Emancipation Review

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Almost no one can get it right when dealing with slavery on screen. To candy-coat it is to deny that it ever happened, and depicting it as it is—warts and all—is not likely to be consumable. Since the contemporary audience already knows that slavery is wicked, they may feel self-satisfied, while black viewers find it just traumatic. It’s a cautious path to thread, and only few filmmakers like Barry Jenkins (The Underground Railroad) or Steve McQueen (12 Years A Slave) have offered fresh perspectives into one of history’s most brutal and disreputable periods. We are exploring the Emancipation movie here.

In Emancipation, Antoine Fuqua daringly takes another view on this history by telling the story of ‘Whipped Peter’, an actual slave whose picture was taken in the 19th century showing his mutilated back covered with scars from whipping. Thus, this is essentially a two-hour film based off a single photograph which Collage will necessarily take some liberties with Peter’s story because there are few known details about him. However, “Collage and Fuqua” has been guided by one idea which gives its name — their story is about freedom: how an individual escaped being enslaved according to his own rules through pure determination.

It sounds noble but the filmmakers see fit to show us familiar gory scenes used in almost all such movies as a means of background information presentation. Therefore, we should bear witness to flogging scenes, screaming that might kill one alive during these moments; branding using hot iron rods; cotton picking under scorching midday sun; racial slurs flying out of owners’ mouths; etcetera – within just ten minutes. It loses all meaning since it is too brutally plain-spoken.

Will Smith does however save us from feeling too much cruelty-by-numbers in Act 1. With such talent as Smith possesses one might have expected him to go over the top; but kudos for choosing to be subtle, with his eyes just about above water and an unbroken line of emotions that is on the verge of breaking. He can do flashy acting such as this, but it’s in moments of silence like one when Smith offers a quiet prayer while throwing a corpse into a mass grave that he really shines.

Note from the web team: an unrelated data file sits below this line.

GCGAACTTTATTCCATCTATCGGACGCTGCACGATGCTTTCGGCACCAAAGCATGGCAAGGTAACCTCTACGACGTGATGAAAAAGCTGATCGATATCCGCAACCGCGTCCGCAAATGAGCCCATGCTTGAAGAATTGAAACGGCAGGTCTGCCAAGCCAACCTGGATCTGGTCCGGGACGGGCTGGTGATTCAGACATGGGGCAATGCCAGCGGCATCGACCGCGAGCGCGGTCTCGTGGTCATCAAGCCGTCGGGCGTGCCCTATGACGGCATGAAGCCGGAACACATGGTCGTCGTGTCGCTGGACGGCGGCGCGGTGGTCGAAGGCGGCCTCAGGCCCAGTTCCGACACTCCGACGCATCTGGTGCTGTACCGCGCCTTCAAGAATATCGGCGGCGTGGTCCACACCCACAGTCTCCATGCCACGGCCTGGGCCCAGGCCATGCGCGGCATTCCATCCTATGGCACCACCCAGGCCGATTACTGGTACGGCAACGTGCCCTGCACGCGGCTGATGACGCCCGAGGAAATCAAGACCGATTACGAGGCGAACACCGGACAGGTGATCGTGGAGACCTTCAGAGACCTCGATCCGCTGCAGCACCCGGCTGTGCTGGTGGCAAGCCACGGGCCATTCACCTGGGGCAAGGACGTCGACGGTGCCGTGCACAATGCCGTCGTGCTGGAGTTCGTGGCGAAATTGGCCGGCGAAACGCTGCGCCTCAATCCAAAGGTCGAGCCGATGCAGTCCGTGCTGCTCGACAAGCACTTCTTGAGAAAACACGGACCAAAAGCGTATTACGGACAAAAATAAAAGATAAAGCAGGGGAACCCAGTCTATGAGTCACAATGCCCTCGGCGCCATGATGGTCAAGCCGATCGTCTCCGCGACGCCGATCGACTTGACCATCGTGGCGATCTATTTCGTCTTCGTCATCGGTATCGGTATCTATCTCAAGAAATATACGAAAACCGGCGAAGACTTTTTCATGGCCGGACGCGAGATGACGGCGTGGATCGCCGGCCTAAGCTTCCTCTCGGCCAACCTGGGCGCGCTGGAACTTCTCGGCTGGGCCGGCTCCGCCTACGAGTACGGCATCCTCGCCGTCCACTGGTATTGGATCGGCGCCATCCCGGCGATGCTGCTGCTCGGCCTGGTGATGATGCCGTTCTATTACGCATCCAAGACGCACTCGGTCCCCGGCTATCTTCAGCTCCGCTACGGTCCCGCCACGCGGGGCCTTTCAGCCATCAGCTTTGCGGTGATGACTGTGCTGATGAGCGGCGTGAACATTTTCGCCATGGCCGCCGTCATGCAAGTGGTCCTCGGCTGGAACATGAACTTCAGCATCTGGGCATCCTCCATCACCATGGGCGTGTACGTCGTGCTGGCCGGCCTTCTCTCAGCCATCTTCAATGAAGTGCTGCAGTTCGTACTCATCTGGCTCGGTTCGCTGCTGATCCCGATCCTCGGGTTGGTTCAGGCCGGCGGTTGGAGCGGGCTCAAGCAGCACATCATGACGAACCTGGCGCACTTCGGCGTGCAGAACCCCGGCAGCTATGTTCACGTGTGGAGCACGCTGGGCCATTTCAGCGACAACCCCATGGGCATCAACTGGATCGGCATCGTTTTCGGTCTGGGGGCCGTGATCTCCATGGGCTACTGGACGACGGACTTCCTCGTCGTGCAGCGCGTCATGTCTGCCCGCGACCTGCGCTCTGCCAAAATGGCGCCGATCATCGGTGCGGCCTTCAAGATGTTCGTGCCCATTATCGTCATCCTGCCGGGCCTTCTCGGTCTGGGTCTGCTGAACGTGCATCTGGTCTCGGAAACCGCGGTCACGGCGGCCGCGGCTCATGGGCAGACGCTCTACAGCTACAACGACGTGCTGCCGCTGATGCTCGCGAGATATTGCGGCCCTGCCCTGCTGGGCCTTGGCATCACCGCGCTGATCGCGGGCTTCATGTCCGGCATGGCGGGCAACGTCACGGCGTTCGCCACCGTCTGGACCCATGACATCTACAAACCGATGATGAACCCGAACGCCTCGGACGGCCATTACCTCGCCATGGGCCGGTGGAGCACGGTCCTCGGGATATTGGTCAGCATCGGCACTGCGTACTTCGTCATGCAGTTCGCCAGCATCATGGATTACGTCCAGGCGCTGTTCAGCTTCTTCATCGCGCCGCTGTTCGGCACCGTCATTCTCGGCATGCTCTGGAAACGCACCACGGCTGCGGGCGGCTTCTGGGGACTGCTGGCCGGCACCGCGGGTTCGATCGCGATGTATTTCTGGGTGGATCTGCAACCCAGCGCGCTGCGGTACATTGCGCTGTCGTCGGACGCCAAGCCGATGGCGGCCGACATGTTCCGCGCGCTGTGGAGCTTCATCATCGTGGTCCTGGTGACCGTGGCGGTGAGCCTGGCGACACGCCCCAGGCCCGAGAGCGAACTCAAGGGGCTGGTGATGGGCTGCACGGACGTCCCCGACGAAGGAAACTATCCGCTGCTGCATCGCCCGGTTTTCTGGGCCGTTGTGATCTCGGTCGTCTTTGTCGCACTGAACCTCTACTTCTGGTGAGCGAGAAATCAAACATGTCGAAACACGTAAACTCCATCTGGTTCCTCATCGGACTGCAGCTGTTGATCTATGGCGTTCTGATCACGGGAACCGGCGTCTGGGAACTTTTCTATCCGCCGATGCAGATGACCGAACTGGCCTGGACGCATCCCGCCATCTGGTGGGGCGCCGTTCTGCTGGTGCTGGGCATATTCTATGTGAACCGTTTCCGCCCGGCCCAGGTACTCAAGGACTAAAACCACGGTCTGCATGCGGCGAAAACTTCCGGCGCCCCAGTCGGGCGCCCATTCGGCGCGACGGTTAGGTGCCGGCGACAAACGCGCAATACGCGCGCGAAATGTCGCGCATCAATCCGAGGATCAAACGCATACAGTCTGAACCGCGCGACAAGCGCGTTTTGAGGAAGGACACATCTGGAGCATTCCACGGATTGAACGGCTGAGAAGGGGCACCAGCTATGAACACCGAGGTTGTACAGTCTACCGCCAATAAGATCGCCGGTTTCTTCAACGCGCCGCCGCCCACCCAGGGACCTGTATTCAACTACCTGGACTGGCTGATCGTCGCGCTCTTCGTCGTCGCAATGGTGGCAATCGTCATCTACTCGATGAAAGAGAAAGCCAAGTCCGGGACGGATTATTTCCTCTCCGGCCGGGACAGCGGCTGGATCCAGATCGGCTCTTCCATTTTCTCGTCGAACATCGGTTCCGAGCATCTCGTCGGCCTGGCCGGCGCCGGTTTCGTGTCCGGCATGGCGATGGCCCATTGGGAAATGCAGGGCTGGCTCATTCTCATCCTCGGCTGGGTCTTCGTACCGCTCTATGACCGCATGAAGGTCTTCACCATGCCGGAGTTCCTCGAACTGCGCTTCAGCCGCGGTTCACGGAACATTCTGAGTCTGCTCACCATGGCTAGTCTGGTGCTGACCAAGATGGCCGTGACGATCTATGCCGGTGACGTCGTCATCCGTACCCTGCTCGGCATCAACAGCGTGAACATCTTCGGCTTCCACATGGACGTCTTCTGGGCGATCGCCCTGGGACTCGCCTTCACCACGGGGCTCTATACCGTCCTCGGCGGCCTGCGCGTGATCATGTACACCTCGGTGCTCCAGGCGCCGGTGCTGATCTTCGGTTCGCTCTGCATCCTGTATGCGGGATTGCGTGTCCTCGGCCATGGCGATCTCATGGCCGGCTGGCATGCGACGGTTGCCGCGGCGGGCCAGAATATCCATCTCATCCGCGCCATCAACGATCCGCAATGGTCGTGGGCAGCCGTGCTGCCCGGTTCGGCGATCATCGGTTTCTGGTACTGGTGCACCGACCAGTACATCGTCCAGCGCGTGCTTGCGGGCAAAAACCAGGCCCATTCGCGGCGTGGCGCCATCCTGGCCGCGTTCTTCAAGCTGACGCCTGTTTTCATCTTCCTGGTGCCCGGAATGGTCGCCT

Smith looks like someone who could make it through extreme hardship and still maintain his identity in both face and physicality. When Peter finally revolts after hearing whispers regarding Abraham Lincoln’s Emancipation Proclamation, the movie turns into a chase thriller involving him and Fassel (Ben Foster), the relentless tracker. This is what most of the story revolves around; although it remains monotonous in its own way – you can only show so much suffering; Fuqua weaves thick suspense and danger throughout every scene even over dinner. Everything from little rich kids to alligators may pose danger.

Indeed, this film is distinct in nature occasionally being too simple. Like Tony Scott or Zack Snyder, Fuqua is mainly concerned about visual storytelling with everything guided by his heart rather than reason; another version of this story by some other director would have probably been more profound. (Ideally though not necessarily less desaturated: a washed-out sepia look for something ‘historical-tea-stained’, but which kind of just appears bland.)

The Emancipation final act is when it becomes really interesting, with Peter who doesn’t run anymore and instead joins the Civil War to get free. This epic war climax –a large, bloody battlefield fighting for freedom by a Black US regiment– seems to me like a register Fuqua finds most suitable for him; still just as violent but at least there is a suggestion that avoiding one’s master was just the first step in the struggle, ending on Braveheartian triumph note. Honestly though, it would have been better had it began without so much heartlessness.

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